• 2002: Lisa H. Cooper, Columbia University. “‘Unto oure craft apertenying:’ Representing the artisan in late medieval England” (grant renewal)John Thomas Sebastian, Cornell University. Lay religious practices in fifteenth century English Anglia as evidenced through early English drama and vernacular mystical and visionary writings; Tara N. Williams, Rutgers University, “Womanhood in the Chaucerian Tradition.”
  • 2003: Transition year; no award given.


American Branch Publishing

  • Monographs. The Monograph Publications Committee solicits works of original scholarship on topics focusing on fifteenth-century English history, particularly that concerned with King Richard III and Yorkist regimes. Manuscripts should contain very little, if any, previously published content. Editions and translations will not be accepted, nor will works under consideration by other publishers.Manuscripts must be typewritten in English, at least 25,000 words and no more than 50,000 words. Promising manuscripts will be reviewed by experts in the respective areas or subject, and should follow the Speculum Stylesheet, published in Speculum 62 (1987), 259-63.The monograph committee is chaired by Ralph A. Griffiths, University College of Swansea, and also includes H. A. Kelly, University of California/Los Angeles, John M. Suter,Houston Baptist University; and Roxane C. Murph, past chairman, American Branch.The first monograph to be published under this program, on Giles Daubeney, is in preparation.

    For additional information, contact:Sharon D. Michalove, Department of History
    University of Illinois at Urbana-Champaign
    309 Gregory Hall, 810 South Wright Street
    Urbana, IL 61801
    217-333-4145 office
    217-333-2297 fax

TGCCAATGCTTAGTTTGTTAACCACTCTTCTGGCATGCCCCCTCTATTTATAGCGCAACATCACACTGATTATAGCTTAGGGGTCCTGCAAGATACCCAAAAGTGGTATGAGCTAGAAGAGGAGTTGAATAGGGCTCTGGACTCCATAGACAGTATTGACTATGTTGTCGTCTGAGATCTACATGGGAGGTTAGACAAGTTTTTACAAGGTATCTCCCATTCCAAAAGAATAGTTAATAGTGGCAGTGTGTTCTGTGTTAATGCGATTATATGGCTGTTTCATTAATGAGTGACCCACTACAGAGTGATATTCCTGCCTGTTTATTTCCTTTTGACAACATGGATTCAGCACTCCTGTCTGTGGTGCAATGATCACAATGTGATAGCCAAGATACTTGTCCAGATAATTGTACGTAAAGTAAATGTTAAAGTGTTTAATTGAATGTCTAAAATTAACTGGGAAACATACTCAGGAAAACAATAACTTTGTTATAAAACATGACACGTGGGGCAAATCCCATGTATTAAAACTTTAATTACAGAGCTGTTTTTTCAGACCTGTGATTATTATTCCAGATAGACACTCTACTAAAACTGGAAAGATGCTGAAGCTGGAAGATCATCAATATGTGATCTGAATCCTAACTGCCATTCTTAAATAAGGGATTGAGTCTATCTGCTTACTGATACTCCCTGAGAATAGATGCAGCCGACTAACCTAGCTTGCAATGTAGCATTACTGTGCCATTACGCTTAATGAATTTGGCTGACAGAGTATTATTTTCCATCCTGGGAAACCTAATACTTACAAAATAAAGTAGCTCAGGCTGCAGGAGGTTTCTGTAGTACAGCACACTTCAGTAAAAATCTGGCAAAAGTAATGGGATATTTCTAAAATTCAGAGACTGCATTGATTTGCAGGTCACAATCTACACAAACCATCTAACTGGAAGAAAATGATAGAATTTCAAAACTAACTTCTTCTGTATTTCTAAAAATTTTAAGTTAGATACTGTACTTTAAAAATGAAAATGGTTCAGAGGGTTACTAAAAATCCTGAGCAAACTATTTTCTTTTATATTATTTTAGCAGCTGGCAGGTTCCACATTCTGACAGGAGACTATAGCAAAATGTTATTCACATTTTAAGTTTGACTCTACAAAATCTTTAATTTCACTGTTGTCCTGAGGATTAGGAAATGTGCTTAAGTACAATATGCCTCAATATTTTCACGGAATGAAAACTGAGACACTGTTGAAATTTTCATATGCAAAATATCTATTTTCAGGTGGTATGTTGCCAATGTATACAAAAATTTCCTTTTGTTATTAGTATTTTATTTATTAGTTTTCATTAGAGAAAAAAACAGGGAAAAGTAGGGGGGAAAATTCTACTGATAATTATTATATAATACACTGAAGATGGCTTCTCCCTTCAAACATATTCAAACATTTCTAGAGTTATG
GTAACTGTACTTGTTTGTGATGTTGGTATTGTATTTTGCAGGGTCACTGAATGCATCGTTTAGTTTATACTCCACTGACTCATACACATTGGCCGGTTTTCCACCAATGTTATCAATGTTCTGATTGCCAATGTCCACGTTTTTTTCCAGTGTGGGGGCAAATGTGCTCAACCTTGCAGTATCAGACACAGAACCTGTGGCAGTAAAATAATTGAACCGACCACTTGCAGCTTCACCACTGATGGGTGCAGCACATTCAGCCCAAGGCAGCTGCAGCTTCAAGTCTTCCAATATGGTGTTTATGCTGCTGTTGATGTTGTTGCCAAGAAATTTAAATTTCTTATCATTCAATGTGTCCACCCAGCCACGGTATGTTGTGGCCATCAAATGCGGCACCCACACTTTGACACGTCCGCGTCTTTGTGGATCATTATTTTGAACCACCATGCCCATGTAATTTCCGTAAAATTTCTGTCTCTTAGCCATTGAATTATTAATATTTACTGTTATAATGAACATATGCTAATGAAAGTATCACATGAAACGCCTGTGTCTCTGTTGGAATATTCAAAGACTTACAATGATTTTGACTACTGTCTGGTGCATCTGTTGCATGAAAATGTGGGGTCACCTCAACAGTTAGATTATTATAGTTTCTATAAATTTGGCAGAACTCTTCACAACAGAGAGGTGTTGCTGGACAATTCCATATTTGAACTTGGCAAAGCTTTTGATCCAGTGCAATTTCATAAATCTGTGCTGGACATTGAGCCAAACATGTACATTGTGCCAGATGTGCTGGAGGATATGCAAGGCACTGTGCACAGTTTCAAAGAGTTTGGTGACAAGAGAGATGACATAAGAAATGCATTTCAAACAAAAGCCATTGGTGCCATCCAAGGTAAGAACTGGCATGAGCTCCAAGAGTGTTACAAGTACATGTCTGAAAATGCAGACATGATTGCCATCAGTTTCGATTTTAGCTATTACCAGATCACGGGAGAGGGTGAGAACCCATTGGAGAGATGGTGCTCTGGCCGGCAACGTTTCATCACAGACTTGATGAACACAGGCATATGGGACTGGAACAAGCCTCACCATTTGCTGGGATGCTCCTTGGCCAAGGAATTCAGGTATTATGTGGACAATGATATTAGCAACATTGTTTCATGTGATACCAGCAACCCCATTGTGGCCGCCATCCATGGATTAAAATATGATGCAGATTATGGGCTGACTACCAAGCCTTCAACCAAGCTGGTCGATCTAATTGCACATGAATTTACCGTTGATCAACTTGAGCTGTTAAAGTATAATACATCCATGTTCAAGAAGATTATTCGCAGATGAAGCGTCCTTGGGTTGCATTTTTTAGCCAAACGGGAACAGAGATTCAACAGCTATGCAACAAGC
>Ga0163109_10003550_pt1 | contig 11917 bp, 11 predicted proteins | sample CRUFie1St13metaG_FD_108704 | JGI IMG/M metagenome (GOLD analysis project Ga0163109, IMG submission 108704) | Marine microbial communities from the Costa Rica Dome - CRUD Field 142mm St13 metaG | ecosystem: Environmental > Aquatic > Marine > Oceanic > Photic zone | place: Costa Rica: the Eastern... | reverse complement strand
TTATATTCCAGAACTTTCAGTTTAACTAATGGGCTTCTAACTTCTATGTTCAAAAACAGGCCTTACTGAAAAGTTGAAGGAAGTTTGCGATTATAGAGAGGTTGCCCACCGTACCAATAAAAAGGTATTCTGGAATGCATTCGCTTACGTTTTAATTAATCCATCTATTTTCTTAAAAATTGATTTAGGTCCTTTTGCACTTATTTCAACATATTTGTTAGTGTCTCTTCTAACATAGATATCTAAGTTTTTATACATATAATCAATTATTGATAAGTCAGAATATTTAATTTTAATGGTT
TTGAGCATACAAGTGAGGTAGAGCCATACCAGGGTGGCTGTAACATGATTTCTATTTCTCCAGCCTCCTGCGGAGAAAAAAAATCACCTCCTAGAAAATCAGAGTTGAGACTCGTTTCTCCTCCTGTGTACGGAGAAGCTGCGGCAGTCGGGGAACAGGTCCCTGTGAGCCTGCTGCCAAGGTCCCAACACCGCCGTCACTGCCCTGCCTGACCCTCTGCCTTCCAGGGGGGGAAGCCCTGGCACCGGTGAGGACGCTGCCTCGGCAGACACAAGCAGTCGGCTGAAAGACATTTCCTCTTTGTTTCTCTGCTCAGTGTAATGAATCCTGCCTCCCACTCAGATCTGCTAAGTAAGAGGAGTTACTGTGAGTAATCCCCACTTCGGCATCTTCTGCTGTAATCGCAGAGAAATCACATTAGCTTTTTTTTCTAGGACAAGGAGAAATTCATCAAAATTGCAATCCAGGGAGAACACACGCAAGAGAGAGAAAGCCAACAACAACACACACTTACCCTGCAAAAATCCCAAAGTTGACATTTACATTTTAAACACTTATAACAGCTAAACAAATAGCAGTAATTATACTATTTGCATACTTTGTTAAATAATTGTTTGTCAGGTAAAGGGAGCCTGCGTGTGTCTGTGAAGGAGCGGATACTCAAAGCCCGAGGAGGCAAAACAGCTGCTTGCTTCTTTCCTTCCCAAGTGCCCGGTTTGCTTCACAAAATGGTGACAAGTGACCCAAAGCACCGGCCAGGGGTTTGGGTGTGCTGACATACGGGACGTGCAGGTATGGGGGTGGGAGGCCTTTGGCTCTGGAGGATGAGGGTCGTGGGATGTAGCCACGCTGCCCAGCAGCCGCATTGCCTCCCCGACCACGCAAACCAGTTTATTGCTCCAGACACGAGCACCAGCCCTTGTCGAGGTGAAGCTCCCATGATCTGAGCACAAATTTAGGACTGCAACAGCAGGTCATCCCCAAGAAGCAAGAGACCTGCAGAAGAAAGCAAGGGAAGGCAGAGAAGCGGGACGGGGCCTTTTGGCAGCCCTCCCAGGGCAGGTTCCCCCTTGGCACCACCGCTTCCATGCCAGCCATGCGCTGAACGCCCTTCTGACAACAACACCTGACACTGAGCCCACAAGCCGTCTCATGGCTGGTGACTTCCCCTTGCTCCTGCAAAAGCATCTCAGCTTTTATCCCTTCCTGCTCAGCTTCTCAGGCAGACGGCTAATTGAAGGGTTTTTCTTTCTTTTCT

• Conference Proceedings. The American Branch has published proceedings on its 1995, 1998, and 2001 conferences.

International Congress on Medieval Studies

The American Branch sponsored sessions on fifteenth-century English history at Kalamazoo in 1982, 1989, and from 1992 through the present. Presenters need not be members of the Richard III Society to submit paper proposals.

Consult the Medieval Congress website for procedures.


Conferences and Symposia

Estrangement, Enterprise, & Education: Chapters in 15th-Century English History
Held at the University of Illinois at Urbana-Champaign 29 April-1 May, 1995. Co-sponsored by the American Branch and the Departments of History, UIUC and Ohio University. Presenters and topics included:

  • Ralph A. Griffiths, University of Wales/Swansea, The Provinces and the Dominions in the Age of the Wars of the Roses
  • Charles Moreton, History of Parliament Project, The Diary of a Late Fifteenth-Century Lawyer
  • DeLloyd J. Guth, College of Law, University of Manitoba, Climbing the Civil Service Pole during Civil War: Reynold Bray (d. 1503)
  • John Friedman, Department of English, UIUC, Late Medieval Sample Alphabets
  • Sharon D. Michalove, Department of History, UIUC, The Education of Upper-Class Women in Late Medieval England
  • Philip Morgan, Department of History, University of Keele, The Death of Edward IV and the Rebellion of 1483
  • A. Compton Reeves, Department of History, Ohio University, Bishop Lawrence Booth of Durham (1457-1476) and York (1476-1480)
  • Colin F. Richmond, Department of History, University of Keele, Richard III and the Brutality of Fifteenth-Century Politics